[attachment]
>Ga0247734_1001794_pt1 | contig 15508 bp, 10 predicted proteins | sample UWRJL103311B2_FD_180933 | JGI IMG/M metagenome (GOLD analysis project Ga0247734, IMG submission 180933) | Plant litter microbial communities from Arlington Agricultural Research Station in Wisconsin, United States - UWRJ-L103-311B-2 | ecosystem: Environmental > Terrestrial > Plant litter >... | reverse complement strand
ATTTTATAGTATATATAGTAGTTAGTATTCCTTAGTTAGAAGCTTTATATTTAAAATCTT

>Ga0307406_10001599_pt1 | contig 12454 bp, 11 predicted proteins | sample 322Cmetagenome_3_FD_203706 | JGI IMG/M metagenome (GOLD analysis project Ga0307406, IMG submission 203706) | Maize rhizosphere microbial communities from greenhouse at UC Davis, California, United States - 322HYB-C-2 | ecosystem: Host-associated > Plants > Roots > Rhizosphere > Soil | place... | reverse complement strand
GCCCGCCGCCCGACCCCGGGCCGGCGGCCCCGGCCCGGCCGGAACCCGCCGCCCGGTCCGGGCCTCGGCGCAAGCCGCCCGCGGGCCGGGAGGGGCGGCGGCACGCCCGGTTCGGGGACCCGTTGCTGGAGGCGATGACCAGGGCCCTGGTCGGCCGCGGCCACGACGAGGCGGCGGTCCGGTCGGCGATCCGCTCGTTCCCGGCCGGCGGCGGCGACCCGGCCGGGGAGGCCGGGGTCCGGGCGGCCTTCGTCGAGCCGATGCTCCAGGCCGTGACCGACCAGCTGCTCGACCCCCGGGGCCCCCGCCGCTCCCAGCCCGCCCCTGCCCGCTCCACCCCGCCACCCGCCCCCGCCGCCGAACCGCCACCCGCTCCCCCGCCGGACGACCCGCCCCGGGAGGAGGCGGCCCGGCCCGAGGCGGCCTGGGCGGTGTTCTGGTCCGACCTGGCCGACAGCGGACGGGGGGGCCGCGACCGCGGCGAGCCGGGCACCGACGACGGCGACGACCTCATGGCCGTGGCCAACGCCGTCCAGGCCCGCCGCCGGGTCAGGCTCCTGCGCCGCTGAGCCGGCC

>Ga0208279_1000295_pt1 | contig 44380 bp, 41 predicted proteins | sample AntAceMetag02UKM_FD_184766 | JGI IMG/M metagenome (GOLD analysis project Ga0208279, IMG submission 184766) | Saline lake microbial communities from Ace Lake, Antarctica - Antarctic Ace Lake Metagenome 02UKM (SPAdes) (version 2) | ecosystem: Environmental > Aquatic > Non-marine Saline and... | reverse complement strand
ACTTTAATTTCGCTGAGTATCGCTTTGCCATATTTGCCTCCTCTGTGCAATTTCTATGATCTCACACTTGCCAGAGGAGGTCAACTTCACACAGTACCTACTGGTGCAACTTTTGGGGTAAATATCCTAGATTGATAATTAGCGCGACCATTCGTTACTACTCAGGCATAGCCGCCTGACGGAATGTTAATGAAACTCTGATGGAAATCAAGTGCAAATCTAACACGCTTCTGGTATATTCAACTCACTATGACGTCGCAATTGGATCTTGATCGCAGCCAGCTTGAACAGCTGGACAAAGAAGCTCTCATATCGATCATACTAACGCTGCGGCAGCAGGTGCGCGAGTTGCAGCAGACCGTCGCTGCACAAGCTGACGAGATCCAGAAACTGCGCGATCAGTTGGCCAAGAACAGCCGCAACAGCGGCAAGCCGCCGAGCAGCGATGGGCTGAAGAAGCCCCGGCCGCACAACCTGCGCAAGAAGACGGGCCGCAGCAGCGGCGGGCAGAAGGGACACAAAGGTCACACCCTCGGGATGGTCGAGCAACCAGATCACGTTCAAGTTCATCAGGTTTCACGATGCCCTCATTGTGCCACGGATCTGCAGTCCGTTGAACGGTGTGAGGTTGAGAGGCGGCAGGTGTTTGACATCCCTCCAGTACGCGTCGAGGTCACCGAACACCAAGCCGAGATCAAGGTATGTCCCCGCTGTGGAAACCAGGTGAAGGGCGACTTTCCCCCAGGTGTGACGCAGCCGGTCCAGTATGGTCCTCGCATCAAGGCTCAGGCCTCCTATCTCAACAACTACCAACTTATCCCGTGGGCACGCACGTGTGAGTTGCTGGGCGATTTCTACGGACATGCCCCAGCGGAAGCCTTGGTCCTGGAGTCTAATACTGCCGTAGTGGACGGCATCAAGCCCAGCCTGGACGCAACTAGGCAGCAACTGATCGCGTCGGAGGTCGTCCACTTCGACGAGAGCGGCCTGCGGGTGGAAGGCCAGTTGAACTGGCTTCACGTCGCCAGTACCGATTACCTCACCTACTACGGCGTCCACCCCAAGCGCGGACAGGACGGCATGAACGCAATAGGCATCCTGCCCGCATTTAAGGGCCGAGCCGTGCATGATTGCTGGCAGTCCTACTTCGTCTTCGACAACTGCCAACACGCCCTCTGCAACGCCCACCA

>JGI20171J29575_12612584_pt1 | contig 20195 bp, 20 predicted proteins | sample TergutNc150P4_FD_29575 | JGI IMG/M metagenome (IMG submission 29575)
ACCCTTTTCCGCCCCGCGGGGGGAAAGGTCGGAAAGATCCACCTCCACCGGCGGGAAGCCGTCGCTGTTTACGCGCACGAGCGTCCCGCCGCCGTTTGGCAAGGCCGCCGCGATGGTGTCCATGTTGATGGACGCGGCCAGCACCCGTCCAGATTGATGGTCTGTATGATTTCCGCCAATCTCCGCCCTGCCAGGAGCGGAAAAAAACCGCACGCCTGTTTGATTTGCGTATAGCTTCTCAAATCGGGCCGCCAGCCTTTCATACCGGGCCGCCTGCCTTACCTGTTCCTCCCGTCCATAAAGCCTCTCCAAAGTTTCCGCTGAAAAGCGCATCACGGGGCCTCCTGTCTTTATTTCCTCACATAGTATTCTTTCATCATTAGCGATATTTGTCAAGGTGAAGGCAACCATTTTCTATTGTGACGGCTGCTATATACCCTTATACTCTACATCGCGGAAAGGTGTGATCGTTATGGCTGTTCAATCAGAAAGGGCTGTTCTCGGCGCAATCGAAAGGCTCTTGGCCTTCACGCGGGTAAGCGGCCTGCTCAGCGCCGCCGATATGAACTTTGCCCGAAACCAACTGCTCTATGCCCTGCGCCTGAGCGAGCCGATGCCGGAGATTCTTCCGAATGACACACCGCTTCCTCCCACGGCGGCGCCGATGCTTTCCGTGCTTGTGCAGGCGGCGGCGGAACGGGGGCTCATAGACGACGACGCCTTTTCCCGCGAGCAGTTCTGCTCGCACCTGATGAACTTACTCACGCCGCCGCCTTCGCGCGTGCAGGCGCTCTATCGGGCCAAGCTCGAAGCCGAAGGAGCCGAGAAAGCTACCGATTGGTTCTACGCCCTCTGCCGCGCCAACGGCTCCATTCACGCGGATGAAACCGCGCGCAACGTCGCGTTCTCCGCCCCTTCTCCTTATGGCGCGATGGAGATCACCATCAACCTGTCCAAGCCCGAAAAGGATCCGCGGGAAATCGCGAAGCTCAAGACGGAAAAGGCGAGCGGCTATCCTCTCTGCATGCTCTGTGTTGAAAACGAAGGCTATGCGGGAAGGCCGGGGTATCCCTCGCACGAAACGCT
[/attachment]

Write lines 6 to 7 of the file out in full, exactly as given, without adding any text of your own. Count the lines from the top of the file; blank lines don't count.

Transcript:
ACTTTAATTTCGCTGAGTATCGCTTTGCCATATTTGCCTCCTCTGTGCAATTTCTATGATCTCACACTTGCCAGAGGAGGTCAACTTCACACAGTACCTACTGGTGCAACTTTTGGGGTAAATATCCTAGATTGATAATTAGCGCGACCATTCGTTACTACTCAGGCATAGCCGCCTGACGGAATGTTAATGAAACTCTGATGGAAATCAAGTGCAAATCTAACACGCTTCTGGTATATTCAACTCACTATGACGTCGCAATTGGATCTTGATCGCAGCCAGCTTGAACAGCTGGACAAAGAAGCTCTCATATCGATCATACTAACGCTGCGGCAGCAGGTGCGCGAGTTGCAGCAGACCGTCGCTGCACAAGCTGACGAGATCCAGAAACTGCGCGATCAGTTGGCCAAGAACAGCCGCAACAGCGGCAAGCCGCCGAGCAGCGATGGGCTGAAGAAGCCCCGGCCGCACAACCTGCGCAAGAAGACGGGCCGCAGCAGCGGCGGGCAGAAGGGACACAAAGGTCACACCCTCGGGATGGTCGAGCAACCAGATCACGTTCAAGTTCATCAGGTTTCACGATGCCCTCATTGTGCCACGGATCTGCAGTCCGTTGAACGGTGTGAGGTTGAGAGGCGGCAGGTGTTTGACATCCCTCCAGTACGCGTCGAGGTCACCGAACACCAAGCCGAGATCAAGGTATGTCCCCGCTGTGGAAACCAGGTGAAGGGCGACTTTCCCCCAGGTGTGACGCAGCCGGTCCAGTATGGTCCTCGCATCAAGGCTCAGGCCTCCTATCTCAACAACTACCAACTTATCCCGTGGGCACGCACGTGTGAGTTGCTGGGCGATTTCTACGGACATGCCCCAGCGGAAGCCTTGGTCCTGGAGTCTAATACTGCCGTAGTGGACGGCATCAAGCCCAGCCTGGACGCAACTAGGCAGCAACTGATCGCGTCGGAGGTCGTCCACTTCGACGAGAGCGGCCTGCGGGTGGAAGGCCAGTTGAACTGGCTTCACGTCGCCAGTACCGATTACCTCACCTACTACGGCGTCCACCCCAAGCGCGGACAGGACGGCATGAACGCAATAGGCATCCTGCCCGCATTTAAGGGCCGAGCCGTGCATGATTGCTGGCAGTCCTACTTCGTCTTCGACAACTGCCAACACGCCCTCTGCAACGCCCACCA

>JGI20171J29575_12612584_pt1 | contig 20195 bp, 20 predicted proteins | sample TergutNc150P4_FD_29575 | JGI IMG/M metagenome (IMG submission 29575)